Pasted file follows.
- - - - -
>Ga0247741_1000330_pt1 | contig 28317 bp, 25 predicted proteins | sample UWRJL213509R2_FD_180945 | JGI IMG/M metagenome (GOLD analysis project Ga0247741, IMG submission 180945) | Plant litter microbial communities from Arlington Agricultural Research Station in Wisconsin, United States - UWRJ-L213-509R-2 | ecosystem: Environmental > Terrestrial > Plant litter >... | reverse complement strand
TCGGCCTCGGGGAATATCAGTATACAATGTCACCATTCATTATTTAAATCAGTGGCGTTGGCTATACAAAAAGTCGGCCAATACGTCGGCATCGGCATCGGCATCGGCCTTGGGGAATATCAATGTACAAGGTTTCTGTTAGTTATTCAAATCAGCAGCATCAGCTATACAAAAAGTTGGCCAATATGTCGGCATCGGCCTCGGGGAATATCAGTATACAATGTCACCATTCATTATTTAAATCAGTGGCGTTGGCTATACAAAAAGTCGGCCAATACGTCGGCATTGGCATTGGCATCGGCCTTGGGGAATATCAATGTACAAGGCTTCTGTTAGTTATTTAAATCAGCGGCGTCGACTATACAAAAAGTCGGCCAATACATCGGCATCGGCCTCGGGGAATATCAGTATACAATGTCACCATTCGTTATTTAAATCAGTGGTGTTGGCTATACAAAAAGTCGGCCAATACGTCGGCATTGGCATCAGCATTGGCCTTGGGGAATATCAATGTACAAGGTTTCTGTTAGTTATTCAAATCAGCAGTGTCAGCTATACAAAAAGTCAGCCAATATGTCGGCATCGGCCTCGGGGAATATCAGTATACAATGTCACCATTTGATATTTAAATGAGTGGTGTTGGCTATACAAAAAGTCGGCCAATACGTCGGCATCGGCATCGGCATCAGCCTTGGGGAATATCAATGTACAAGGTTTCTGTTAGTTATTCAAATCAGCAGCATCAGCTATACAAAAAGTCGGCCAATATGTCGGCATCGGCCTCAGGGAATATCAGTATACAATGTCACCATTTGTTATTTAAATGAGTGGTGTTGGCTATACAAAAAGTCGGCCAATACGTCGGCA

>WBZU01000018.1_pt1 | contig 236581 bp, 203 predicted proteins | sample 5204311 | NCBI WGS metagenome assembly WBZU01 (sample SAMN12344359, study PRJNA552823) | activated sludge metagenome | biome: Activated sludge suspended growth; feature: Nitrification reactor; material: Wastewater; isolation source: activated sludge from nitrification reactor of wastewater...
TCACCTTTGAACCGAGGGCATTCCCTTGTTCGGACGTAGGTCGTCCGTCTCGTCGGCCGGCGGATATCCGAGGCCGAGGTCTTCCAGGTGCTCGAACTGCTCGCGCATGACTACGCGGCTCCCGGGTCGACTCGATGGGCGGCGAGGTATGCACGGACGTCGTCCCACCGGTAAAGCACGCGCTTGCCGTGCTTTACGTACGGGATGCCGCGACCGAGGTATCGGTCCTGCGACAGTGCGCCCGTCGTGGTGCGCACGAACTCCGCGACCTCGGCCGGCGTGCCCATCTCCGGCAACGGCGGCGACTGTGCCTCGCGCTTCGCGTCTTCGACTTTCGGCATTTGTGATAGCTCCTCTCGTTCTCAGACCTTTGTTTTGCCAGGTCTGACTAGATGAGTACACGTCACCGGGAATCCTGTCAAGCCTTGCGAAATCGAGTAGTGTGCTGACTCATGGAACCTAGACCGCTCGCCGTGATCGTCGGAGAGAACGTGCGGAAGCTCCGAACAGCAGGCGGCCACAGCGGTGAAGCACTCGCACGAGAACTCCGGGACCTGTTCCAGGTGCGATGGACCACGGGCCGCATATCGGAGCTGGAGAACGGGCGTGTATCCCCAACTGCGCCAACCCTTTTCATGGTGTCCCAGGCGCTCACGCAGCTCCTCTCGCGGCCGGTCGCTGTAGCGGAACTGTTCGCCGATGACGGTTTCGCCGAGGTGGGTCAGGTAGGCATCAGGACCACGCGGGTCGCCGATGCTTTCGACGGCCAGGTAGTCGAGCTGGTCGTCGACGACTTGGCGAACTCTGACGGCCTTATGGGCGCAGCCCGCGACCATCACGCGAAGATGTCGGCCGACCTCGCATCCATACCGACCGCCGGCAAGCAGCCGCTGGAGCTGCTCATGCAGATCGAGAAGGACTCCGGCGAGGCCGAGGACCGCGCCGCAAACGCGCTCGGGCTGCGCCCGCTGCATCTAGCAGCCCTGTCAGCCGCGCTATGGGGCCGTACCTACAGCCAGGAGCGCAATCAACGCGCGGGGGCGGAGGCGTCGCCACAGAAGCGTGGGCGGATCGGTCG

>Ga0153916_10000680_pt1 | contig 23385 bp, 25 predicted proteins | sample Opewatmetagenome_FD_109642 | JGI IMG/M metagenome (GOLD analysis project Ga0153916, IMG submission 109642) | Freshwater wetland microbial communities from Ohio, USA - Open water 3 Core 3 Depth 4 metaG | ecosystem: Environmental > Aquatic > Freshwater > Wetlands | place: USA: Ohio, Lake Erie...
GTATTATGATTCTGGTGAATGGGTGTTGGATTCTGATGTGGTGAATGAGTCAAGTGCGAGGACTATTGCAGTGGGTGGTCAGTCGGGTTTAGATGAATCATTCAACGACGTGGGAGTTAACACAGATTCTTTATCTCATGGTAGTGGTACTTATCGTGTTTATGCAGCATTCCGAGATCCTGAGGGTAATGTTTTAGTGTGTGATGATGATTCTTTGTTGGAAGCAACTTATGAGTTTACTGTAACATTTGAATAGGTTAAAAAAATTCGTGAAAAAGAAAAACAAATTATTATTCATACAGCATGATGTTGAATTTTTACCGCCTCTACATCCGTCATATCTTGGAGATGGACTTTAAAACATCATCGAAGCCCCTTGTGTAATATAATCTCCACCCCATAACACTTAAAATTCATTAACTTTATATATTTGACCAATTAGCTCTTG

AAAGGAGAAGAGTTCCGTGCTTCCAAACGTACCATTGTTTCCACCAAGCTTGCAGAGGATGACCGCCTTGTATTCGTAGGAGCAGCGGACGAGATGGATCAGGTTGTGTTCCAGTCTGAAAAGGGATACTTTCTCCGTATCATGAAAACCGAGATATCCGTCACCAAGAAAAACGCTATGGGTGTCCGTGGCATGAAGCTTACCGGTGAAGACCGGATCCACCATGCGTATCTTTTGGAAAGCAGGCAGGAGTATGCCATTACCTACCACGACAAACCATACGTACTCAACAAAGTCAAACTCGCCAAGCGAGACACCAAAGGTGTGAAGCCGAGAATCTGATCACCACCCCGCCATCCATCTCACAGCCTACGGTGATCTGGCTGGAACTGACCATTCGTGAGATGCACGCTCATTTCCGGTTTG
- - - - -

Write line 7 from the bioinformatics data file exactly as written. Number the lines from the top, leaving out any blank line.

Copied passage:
AAAGGAGAAGAGTTCCGTGCTTCCAAACGTACCATTGTTTCCACCAAGCTTGCAGAGGATGACCGCCTTGTATTCGTAGGAGCAGCGGACGAGATGGATCAGGTTGTGTTCCAGTCTGAAAAGGGATACTTTCTCCGTATCATGAAAACCGAGATATCCGTCACCAAGAAAAACGCTATGGGTGTCCGTGGCATGAAGCTTACCGGTGAAGACCGGATCCACCATGCGTATCTTTTGGAAAGCAGGCAGGAGTATGCCATTACCTACCACGACAAACCATACGTACTCAACAAAGTCAAACTCGCCAAGCGAGACACCAAAGGTGTGAAGCCGAGAATCTGATCACCACCCCGCCATCCATCTCACAGCCTACGGTGATCTGGCTGGAACTGACCATTCGTGAGATGCACGCTCATTTCCGGTTTG